The Dark Side of Creativity; Original Thinkers Can be More

The Dark Side of Creativity; Original Thinkers Can be More (PDF)

2022 • 47 Pages • 386.86 KB • English
Posted July 01, 2022 • Submitted by Superman

Visit PDF download

Download PDF To download page

Summary of The Dark Side of Creativity; Original Thinkers Can be More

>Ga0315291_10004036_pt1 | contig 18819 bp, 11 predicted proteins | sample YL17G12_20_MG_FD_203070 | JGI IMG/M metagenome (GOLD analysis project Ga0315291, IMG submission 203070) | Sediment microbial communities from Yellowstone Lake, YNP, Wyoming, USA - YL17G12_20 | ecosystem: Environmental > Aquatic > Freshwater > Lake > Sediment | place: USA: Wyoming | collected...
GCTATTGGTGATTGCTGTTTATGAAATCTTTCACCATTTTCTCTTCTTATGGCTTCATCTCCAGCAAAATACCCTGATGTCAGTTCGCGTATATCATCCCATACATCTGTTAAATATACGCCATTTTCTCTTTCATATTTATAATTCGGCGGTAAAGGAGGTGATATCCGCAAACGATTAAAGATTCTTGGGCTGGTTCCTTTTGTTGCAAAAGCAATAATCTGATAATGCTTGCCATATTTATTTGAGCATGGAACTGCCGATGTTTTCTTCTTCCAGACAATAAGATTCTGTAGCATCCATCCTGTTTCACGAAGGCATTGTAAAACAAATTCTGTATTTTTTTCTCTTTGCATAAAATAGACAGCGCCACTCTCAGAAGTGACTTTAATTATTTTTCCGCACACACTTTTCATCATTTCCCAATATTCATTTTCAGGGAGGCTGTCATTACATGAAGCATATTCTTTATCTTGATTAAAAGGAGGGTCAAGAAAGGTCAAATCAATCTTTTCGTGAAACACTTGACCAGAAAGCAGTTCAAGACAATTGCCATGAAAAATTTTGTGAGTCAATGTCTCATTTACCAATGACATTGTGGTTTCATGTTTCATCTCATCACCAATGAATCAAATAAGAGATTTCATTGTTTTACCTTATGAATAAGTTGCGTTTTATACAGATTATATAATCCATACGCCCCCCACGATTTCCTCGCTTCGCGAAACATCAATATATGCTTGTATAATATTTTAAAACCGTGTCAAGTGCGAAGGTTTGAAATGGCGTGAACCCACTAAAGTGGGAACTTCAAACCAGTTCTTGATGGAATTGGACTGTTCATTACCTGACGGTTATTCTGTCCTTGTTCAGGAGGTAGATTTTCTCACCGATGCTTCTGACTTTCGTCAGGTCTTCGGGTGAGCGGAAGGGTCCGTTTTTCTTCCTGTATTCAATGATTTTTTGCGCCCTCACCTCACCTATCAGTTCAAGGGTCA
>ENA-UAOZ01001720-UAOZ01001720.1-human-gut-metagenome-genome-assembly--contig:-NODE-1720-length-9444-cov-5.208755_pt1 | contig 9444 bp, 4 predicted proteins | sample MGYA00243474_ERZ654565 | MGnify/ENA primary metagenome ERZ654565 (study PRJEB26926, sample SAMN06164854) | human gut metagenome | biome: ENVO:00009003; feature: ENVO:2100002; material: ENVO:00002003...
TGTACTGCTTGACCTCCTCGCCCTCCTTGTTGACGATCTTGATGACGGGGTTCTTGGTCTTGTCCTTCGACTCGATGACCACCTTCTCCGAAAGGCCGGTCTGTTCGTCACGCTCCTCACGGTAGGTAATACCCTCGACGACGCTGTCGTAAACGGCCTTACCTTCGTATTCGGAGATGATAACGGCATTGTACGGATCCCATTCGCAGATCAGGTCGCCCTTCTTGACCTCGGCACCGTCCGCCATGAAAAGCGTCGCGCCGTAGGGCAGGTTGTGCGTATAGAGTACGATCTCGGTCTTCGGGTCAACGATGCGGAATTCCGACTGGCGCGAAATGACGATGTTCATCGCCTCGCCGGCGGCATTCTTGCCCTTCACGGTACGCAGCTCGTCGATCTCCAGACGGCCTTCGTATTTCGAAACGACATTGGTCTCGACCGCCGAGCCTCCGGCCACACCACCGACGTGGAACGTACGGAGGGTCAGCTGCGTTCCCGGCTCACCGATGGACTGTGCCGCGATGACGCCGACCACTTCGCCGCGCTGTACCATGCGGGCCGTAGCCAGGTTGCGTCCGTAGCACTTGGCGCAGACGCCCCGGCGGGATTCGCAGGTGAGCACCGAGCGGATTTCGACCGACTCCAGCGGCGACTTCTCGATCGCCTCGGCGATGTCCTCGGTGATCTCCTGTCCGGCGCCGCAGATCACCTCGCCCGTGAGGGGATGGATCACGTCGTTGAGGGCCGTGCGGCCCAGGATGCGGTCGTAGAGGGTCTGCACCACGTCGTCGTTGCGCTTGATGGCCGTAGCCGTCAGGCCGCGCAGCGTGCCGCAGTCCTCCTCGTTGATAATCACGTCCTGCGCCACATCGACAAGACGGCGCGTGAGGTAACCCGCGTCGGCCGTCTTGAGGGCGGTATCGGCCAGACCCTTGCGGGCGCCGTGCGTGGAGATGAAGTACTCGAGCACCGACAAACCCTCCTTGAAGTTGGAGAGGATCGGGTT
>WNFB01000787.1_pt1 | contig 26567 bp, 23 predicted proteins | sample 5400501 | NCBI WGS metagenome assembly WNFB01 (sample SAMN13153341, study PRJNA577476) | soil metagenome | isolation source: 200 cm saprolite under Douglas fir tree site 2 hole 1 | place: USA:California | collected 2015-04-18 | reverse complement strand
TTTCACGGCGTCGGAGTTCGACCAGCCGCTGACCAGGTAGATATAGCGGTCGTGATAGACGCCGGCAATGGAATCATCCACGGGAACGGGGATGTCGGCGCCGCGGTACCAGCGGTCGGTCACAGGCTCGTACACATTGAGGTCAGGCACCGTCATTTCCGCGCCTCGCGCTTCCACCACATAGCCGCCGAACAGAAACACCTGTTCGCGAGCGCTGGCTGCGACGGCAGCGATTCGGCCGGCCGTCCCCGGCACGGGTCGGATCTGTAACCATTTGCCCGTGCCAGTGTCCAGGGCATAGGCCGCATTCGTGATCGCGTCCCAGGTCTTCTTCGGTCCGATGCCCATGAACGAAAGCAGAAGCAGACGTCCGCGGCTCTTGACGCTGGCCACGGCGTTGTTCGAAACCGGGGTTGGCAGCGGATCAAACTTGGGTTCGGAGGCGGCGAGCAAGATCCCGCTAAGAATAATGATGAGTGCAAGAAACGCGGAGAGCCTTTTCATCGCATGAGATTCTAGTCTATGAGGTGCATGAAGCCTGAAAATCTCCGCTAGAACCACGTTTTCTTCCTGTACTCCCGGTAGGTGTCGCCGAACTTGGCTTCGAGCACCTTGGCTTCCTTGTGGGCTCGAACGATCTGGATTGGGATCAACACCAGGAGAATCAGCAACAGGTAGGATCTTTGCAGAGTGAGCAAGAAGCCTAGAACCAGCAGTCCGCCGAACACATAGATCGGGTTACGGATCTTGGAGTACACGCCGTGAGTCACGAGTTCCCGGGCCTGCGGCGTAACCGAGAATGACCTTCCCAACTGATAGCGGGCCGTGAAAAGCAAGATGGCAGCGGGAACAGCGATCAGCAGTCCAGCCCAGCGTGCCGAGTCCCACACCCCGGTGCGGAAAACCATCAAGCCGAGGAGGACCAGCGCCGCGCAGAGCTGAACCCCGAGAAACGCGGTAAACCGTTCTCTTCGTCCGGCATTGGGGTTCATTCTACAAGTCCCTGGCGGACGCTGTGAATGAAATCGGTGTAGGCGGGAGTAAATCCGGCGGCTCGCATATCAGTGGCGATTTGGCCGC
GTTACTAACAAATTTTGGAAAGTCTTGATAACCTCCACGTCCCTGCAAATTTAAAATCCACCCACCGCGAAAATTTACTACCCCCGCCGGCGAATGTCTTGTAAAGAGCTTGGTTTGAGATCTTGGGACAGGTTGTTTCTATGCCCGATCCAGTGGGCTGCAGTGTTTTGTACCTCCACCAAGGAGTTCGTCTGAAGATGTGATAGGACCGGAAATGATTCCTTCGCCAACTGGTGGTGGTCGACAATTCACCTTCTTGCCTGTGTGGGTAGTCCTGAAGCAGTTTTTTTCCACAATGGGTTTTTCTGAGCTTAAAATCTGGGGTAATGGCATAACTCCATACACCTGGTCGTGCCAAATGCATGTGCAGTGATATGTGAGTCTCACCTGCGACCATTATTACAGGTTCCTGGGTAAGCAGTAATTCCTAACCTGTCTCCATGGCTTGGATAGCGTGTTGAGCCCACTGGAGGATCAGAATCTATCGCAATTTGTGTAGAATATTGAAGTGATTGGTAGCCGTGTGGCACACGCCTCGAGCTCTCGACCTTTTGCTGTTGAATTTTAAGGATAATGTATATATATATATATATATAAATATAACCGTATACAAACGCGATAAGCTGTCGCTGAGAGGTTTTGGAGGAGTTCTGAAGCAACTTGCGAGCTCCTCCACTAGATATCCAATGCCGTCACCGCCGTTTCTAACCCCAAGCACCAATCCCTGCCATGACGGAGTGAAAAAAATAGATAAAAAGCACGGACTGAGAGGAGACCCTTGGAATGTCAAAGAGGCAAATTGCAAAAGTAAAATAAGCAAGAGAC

Copyright © 2011 by Francesca Gino and Dan Ariely Working papers are in draft form. This working paper is distributed for purposes of comment and discussion only. It may not be reproduced without permission of the copyright holder. Copies of working papers are available from the author. The Dark Side of Creativity: Original Thinkers Can be More Dishonest Francesca Gino Dan Ariely Working Paper 11-064 Creativity and Dishonesty 1 Running Head: CREATIVITY AND DISHONESTY The Dark Side of Creativity: Original Thinkers Can be More Dishonest Francesca Gino Harvard Business School, Harvard University Dan Ariely Fuqua School of Business, Duke University The authors greatly appreciate the support and facilities of the Center for Decision Research at the University of North Carolina at Chapel Hill. Address correspondence to [email protected] Creativity and Dishonesty 2 Abstract Creativity is a common aspiration for individuals, organizations, and societies. Here, however, we test whether creativity increases dishonesty. We propose that a creative personality and creativity primes promote individuals’ motivation to think outside the box and that this increased motivation leads to unethical behavior. In four studies, we show that participants with creative personalities who scored high on a test measuring divergent thinking tended to cheat more (Study 1); that dispositional creativity is a better predictor of unethical behavior than intelligence (Study 2); and that participants who were primed to think creatively were more likely to behave dishonestly because of their creativity motivation (Study 3) and greater ability to justify their dishonest behavior (Study 4). Finally, a field study constructively replicates these effects and demonstrates that individuals who work in more creative positions are also more morally flexible (Study 5). The results provide evidence for an association between creativity and dishonesty, thus highlighting a dark side of creativity. Key words: creativity, creative thinking, dishonesty, intelligence, unethical behavior Creativity and Dishonesty 3 “Evil always turns up in this world through some genius or other.” - Denis Diderot (1713-1784) The ability to generate novel ideas and think creatively about problems has long been considered an important skill for individuals, as well as for organizations and societies. Individuals’ creative problem solving can generate new products and services, which, in turn, create jobs for others (Sternberg, 1999a; 1999b). Creative thinking allows people to solve problems effectively (Mumford & Gustafson, 1988) and also to remain flexible (Flach, 1990) so that they can cope with the advantages, opportunities, technologies, and changes that are a part of their day-to-day lives (Runco, 2004). Societies need new inventions, original scientific findings, and novel social programs to advance, and organizations need them to adapt to changing environments and succeed in the marketplace (Oldham & Cummings, 1996; Goldenberg & Mazursky, 2001; Goldenberg, Mazursky, & Solomon, 1999). The importance of creativity for both human progress and adaptation is likely one reason why scholars across disciplines have been interested for many decades in understanding how creative thinking occurs and how it can be fostered (Simonton, 2003). Creativity research in psychology has been conducted from different perspectives (Csikszentmihalyi, 1988; Goldenberg & Mazursky, 2000; Wolfradt & Pretz, 2001). Some work has focused on evaluating the creativity of products and accomplishments (e.g., Amabile, 1983; Baer, Kaufman, & Gentile, 2004; Kaufman, Baer, Cole, & Sexton, 2008; Plucker, & Renzulli, 1999); other work has explored the cognitive and motivational processes that lead to creative ideas (e.g., Friedman & Forster, 2001; Hirt, McDonald, & Melton, 1996; Smith, Ward, & Finke, 1995; Sternberg, 1999a) and the contextual factors that influence creative thinking and problem solving (e.g., Forster, Friedman, & Liberman, 2004; Galinsky & Moskowitz, 2000; Markman, Creativity and Dishonesty 4 Lindberg, Kray, & Galinsky, 2007; Maddux & Galinsky, 2009); and still other research has examined the relationship between individuals’ personality and their creativity (Kershner & Ledger, 1985; for reviews, see Feist, 1998, 1999; Simonton, 2000, 2003). Despite their varying focus, these approaches share a basic premise: because creativity improves problem solving and opens doors to new solutions and opportunities, creativity should be stimulated. But is creativity always beneficial? While the positive aspects of creativity have been praised and tested empirically (e.g., Goldenberg & Mazursky, 2001; Sternberg, 1999a, 1999b), it is possible that creative thinking may also have a hidden cost in the form of increased dishonesty. In this paper, we test for this possibility and propose that creativity has a dark side when applied to ethical behavior. Anecdotal evidence hinting at an association between creativity and dishonesty comes from the image of “evil genius” that is often portrayed in movies, novels, comic books, and in the popular media. For instance, in the 1927 movie Metropolis, Fritz Lang brought this archetype to the screen in the form of Rotwang, the scientist whose machines gave life to the dystopian city of the title. Likewise, in the novel Evil Genius by Catherine Jinks, the protagonist is an only child named Cadel Piggott who has an unusual gift for creative thinking and problem solving. Through his creative insight, he creates a world based on evil, full of embezzlement, fraud, disguise and computer hacking. Another well-known evil genius is “Lex” Luthor of comic-book fame, “a power-mad, evil scientist” of high intelligence and technological prowess whose goal is to kill Superman, usually as a stepping stone to world domination. Finally, news articles have recently used the label “evil genius” to refer to Bernard Madoff, who, over many years, made more than $20 billion disappear in a creative Ponzi scheme that pretended to be a hedge fund. Creativity and Dishonesty 5 These examples suggest there could be something about the creative process that triggers dishonest behavior—specifically, that enhancing the motivation to think outside the box can drive individuals toward more dishonest decisions when facing ethical dilemmas. Of course, it could also be the case that dishonest people are more likely to think creatively than are less dishonest ones. Both directions are certainly possible. In this article, we disentangle the causal direction of this relationship and provide the first empirical evidence for the impact of creativity on dishonest behavior. To do so, we conduct five studies using a multi-method approach to investigate whether there is a positive and reliable relationship between creativity and dishonesty. In addition, we examine the psychological mechanisms explaining this link. Creativity and Dishonest Behavior Creativity is defined as the ability to produce ideas that are both novel (i.e., original, unexpected) and appropriate (i.e., useful, adaptive to task constraints) (Amabile, 1983, 1988). Over the past several decades, researchers have explored many of the psychological factors that are considered vital to the creative process. These factors include both personal characteristics, such as attraction to complexity or tolerance for ambiguity (Barron & Harrington, 1981; Gough, 1979; Martindale, 1989), and contextual factors, such as deadlines or expected evaluations of creative performance (Amabile, 1979; 1982; Koestner, Ryan, Bernieri, & Holt, 1984; Shalley, 1995; for a review, see Amabile, 1996). Several studies have explored the influence of these factors on creative performance by studying them separately or in combination (e.g., Oldham & Cummings, 1996; Shalley, Zhou, & Oldham, 2004; Woodman, Sawyer, & Griffin, 1993). Related research has suggested that two main components underlie creative performance: divergent thinking (Guilford, 1968, 1982) and cognitive flexibility (Spiro & Jehng, 1990). Divergent thinking refers to the ability of individuals to develop original ideas and to envision Creativity and Dishonesty 6 multiple solutions to a given problem. It involves thinking “without boundaries,” or “outside the box” (Thompson, 2008, p. 226). Cognitive flexibility, by contrast, describes the ability of individuals to restructure knowledge in multiple ways depending on changing situational demands (i.e., the complexity of the situation). We propose that high levels of divergent thinking and cognitive flexibility are likely to be associated with dishonest behavior when individuals are motivated to think creatively, either because of their own personalities or because of cues in the surrounding environment. Divergent thinking is likely to help individuals develop original ways to bypass moral rules. Similarly, cognitive flexibility is likely to help them reinterpret available information in a self-serving way (e.g., when justifying their immoral actions or choices). Thus, both a creative personality and creative thinking may lead individuals to relax their ethical standards or moral values, especially when self interest is activated. As an example, consider a person’s process of figuring out what tax deductions he is comfortable with and what lies beyond his ethically acceptable boundaries. A person who is highly creative or has been asked to think creativity about this task may be more likely to identify creative steps to follow and to justify misreporting on taxes in several novel ways. Indeed, as prior research has suggested, creative people are able to perceive and describe what remains hidden from the view of others (Carson, Peterson, & Higgins, 2003), and they are also able to develop original ideas and to envision multiple solutions to a given problem (Guilford, 1968, 1982). Both creative individuals and those motivated to be creative are able to think “without boundaries” or “outside the box” (Thompson, 2008: 226), and they are also able to restructure existing knowledge in multiple ways depending on changing situational demands (Spiro & Jehng, 1990). Creativity and Dishonesty 7 We propose that creativity helps individuals develop original ways to bypass moral rules while allowing them to reinterpret available information in a self-serving way as they attempt to justify their immoral actions. That is, we expect creativity to be positively associated with dishonest behaviors when people face ethical dilemmas (Hypothesis 1). We expect this relationship to hold both in the case of dispositional creativity and in the case of cues or primes activating individuals’ goals to think outside the box. Several studies have demonstrated that various cues can automatically activate certain goal and need states (Chartrand & Bargh, 1996; Schaller, 2003), and that such states can influence perception and behavior without explicit conscious awareness (Bargh, 1990; Bargh & Chartrand, 1999). Similarly, we expect that creativity primes or cues will increase individuals’ motivation to be creative by activating the goal to think outside the box. We propose that the ability to be creative, combined with the motivation to think outside the box, explains the proposed relationship between creative thinking and dishonesty (Hypothesis 2). When their motivation to think outside the box is heightened, individuals may find creative loopholes to solve difficult tasks they are facing, even if that entails crossing ethical boundaries. For instance, in the field of professional legal services, lawyers motivated to think outside the box often end up exploiting the loopholes and ambiguities of the law on behalf of clients, and their “creative compliance” with regulatory requirements undermines the purpose and effectiveness of existing regulations (McBarnet, 1988; McBarnet & Whelan, 1991). In addition, individuals’ heightened motivation to be creative may help them generate various credible reasons to justify their own behavior. Creativity is often assessed using measures of fluency, originality, and flexibility (Guilford, 1967; Torrance, 1966). Fluency refers to the number of non-redundant ideas, insights, or problem solutions generated. Originality refers to the Creativity and Dishonesty 8 uncommonness or infrequency of these ideas, insights, and solutions (Amabile, 1983; Guilford, 1967; Sternberg & Lubart, 1999; Torrance, 1966). Flexibility refers to the use of different cognitive categories and perspectives (Amabile, 1983; Mednick, 1962). When the goal to think outside the box is activated, individuals are likely to produce ideas and solutions characterized by greater fluency, originality, and flexibility. Given their creative mindset, they are likely to be able to produce novel solutions to problems, as well as novel justifications for their actions – even when those actions are unethical. As robustly demonstrated by recent research, when facing the opportunity to behave dishonestly, individuals tend to cheat, if only by a “little bit” (Ayal & Gino, 2011; Gino, Ayal, & Ariely, 2009). Mazar, Amir, and Ariely (2008) explain this tendency to cheat a little bit, but not as much as one possibly could, by proposing that people cheat to some degree to increase their profit, but not so much as to threaten their positive self-concept as honest human beings. When individuals behave dishonestly, a creative mindset is likely to lead them to more freely categorize their own actions in positive terms and avoid negative updating of their moral self-image, as their creativity can allow them to generate novel justifications for their own behavior (Hypothesis 3). Overview of the Present Research We tested our main hypotheses in four laboratory studies in which participants had the opportunity to behave dishonestly by overstating their performance and, as a result, earn more money. Furthermore, we collected field data to examine whether individuals in jobs that require high levels of creativity are also more morally flexible than others. In Studies 1 and 2, we measured creativity as an individual difference and examined whether this personality trait was associated with increased dishonest behavior. In Study 3, we primed cognitions associated with creativity, examined whether they can temporarily promote Creativity and Dishonesty 9 dishonesty, and tested whether the motivation to think outside the box mediates the link between creativity and dishonesty. In Study 4, we explored whether participants who are primed to think creatively, as compared to participants in a control condition, are better able to justify their dishonest behavior and thus are more likely to cheat. Finally, in Study 5, we used field data to explore whether individuals who work in more creative positions are also more morally flexible. Across all five studies, we consistently found that the motivation to think outside the box triggered by a creative personality or creativity prime was associated with greater dishonesty and with a greater ability to justify one’s own unethical actions. Study 1: Effects of a Creative Personality Our first study tests the hypothesis that individuals who naturally have a more creative personality are also more likely to behave dishonestly. Method Participants. Seventy-one students from local universities in the Southeastern United States (37 male; Mage=21, SD=3.44) enrolled in the study for payment. Procedure. Participants were told that the study included two different tasks that had been combined for convenience. The first task was a personality questionnaire, which included measures of creative personality in addition to various filler questions about participants’ habits and their general experience as students. The second task was a visual perception task that has been previously used to measure dishonesty (Gino, Norton, & Ariely, 2010). Participants learned about what this second task entailed only after they completed the first task. In the visual perception task, participants were presented with a square that was divided into two triangles by a diagonal line (see Figure 1 for an example). In each trial, a total of 20 dots appeared inside the square for one second and then disappeared. The dots were distributed between the two triangles, Creativity and Dishonesty 10 and the participants were asked to identify which of the two triangles (right or left) contained more dots by clicking either on a button labeled “more on left” or on a button labeled “more on right.” The instructions participants received explained how the task worked and gave them an example. The instructions informed participants that their task was “to indicate whether there were more dots on the right side of the square or on the left side of the square” in each round. They were also informed that sometimes a dot may be on the box’s diagonal line. Importantly, the payout in each trial was determined by the following rule: For each left decision (“more on left”), participants earned 0.5 cents, while for each right decision (“more on right”), they earned ten times as much (i.e., 5 cents). Using this payment structure, on every trial where there were in fact more dots on the left, the task presented a conflict between providing an accurate answer (indicating left) and profit maximization (indicating right). Thus, this payment structure triggered a motivation to find more dots on the right side, given that participants received the payoff simply on the basis of their responses (“more on the left” or “more on the right”) and not on the basis of accuracy. To make sure participants understood the task, they first played 100 practice trials and received feedback on each trial about what their earnings would be on that trial and cumulatively up to that point if the trials were for real payment. Once the task was clear, participants played 200 trials (which were based on two blocks of 100 identical trials) on which they earned real money. On each trial, they received feedback about their earnings on that trial and on their cumulative earnings up to that point. Given the structure of this task, participants could earn a maximum of $10 on this perceptual task (by always pressing the “more on the right” button), to be added to their $2 show-up fee. Once participants completed this task, they reported their Creativity and Dishonesty 11 performance as indicated on the computer on a collection slip, which they were to hand to the experimenter at the end of the study so they could be paid. We used this task since we wanted to give participants the opportunity to generate reasons to interpret the information they saw on the screen (i.e., the red dots in the square) in a self-serving manner – by convincing themselves that more dots appeared on the right where the payoff was higher. Justification is an important driver of unethical behavior (Bok, 1978; Lewicki & Litterer, 1985; see also Tenbrunsel & Messick, 2004). Schweitzer and Hsee (2002) found evidence consistent with this statement in a study in which sellers of a car provided a buyer with a mileage estimate from a range of possible values. The results indicated that sellers lied to a greater extent when the provided range was wide rather than narrow; they could justify the lie by using their increased uncertainty about the true mileage. Sellers processed the information about the car’s mileage in a self-serving manner, allowing them to gain financially. Our task allows for a similar self-serving justification process. Measures The questionnaire included several measures of creative personality. The first measure was Gough’s creative personality scale (Gough, 1979). This measure asked participants to check all the adjectives that best described them from a list of 30 adjectives. The scoring key was such that participants received a point every time they checked an adjective related to creative personality (e.g., insightful, inventive, original, resourceful, unconventional). The second measure consisted of Hocevar’s creative behavior inventory (Hocevar, 1980). This inventory includes a list of 77 activities and accomplishments that are commonly considered to be creative (e.g., painted an original picture, wrote an original computer program, excluding school or university work). For each item, participants indicated the frequency of the Creativity and Dishonesty 12 behavior in their adolescent and adult life. The scoring rule was to sum up each participant’s ratings for the activities included in the inventory. Finally, the third measure of creative personality was a scale assessing an individual’s creative cognitive style (Kirton, 1976). This scale includes five items (e.g., “I have a lot of creative ideas”; “I prefer tasks that enable me to think creatively”; “I like to do things in an original way”; =.82). Participants indicated the extent to which they agreed with each item using a 7-point scale, ranging from 1=strongly disagree to 7=strongly agree. The scoring rule was to average each participant’s ratings across the items. Results and Discussion As Table 1 shows, the different measures of creative personality were significantly and positively correlated with one another. Next, we tested our prediction that a creative personality would be associated with high levels of dishonesty. In the perception task, each trial included screens with a different number of dots in the left and right triangles. In 50 of the trials (out of each block of 100), it was clear that one triangle had more dots than the other, while in the remaining 50 trials, it was somewhat ambiguous whether there was a larger number of dots in the left or right triangles. We refer to these trials as “ambiguous,” and we focus on them in our analysis since these are the trials that allowed for self-serving interpretation of the information presented (the position of the dots). In particular, in every ambiguous trial, the participants could benefit from unethical behavior by self-servingly and creatively misinterpreting the ambiguous information they were asked to evaluate. That is, participants could intentionally misrepresent their actual perception of these ambiguous trials and report “more on the right” simply because they realized that by doing so Creativity and Dishonesty 13 they would earn a higher payoff. Thus, these ambiguous trials can be used to measure dishonesty. Our first hypothesis implies an interaction effect between our measures for creative personality and financial motivation (practice with zero reward vs. real trials with real reward) in predicting dishonesty in ambiguous trials. Specifically, we predicted that a creative personality would strengthen the relationship between the presence of rewards and participants’ level of cheating. We first conducted regression analyses to examine whether such interaction was significant. In each regression, we included the measure for creative personality of interest, the type of trials (practice trials vs. trials for real money), and their interaction. The analyses produced consistent results independent of the creativity-personality measure considered. When considering Gough’s creative personality scale, the interaction was significant (Binteraction=-.72 [SE=.18], t=-3.95, p<.001) and the effects of the personality scale and the type of trials (whether the trials involved rewards or were practice trials) were significant as well (BGough=1.00 [SE=.34], t=2.96, p<.01 and Btrials=6.31 [SE=2.28], t=2.76, p<.01, respectively). When considering creative cognitive style, the interaction was also significant (Binteraction=-2.26 [SE=.94], t=-2.41, p<.02), and the two main effects were as well (Bstyle=3.47 [SE=1.71], t=2.03, p<.05 and Btrials=7.25 [SE=3.65], t=1.99, p<.05, respectively). Finally, when considering creative behavior inventory, we found the same results regarding the interaction between this third measure for creative personality and the type of trials (Binteraction=-.04 [SE=.01], t=-2.70, p=.008). In this case, the effect of creative personality was significant (Binventory=.08 [SE=.02], t=3.43, p<.01), while that of type of trials was not (Btrials=2.45 [SE=1.88], t=1.31, p=.19). Creativity and Dishonesty 14 Next, we computed the z-scores for each of the three measures for creative personality. We then averaged the individual scores and created a composite measure of creativity. Using regression analyses, we found a significant interaction between this composite measure for creativity and reward level in predicting dishonesty, Binteraction=3.71 (SE=.92), t=4.06, p<.001. Thus, once participants moved from practice to real trials, they chose right in ambiguous trials more frequently as their scores on the creative-personality scales rose. To better interpret this significant interaction, we examined the simple slopes for the relationships between creative personality, reward level, and dishonesty at one standard deviation above and below the means (Aiken & West, 1991). As Figure 2 shows, the introduction of payment after the practice trials was strongly related to the level of cheating when participants had high scores on our composite measure for creative personality (β=.31, p<.01), but not when they had low scores (β =.02, p=.87). Taken together, these results are consistent with Hypothesis 1 and suggest that participants with a highly creative personality cheated significantly more than participants with less creative personalities. Study 2: Effects of Creativity versus Intelligence Our first study provides evidence for a link between creative personality and dishonesty. Study 2 examines whether creative personality is a better predictor of dishonesty than another dispositional factor often linked to creativity: intelligence. While prior personality research has found a negative relationship between intelligence and academic cheating (Hetherington & Feldman, 1964; Johnson & Gormly, 1971), Sternberg (2001) proposed that there is a dialectical relationship between creativity and intelligence. In his view, intelligence is a necessary condition for creativity, which depends both on generation of novel ideas and critical analysis of novel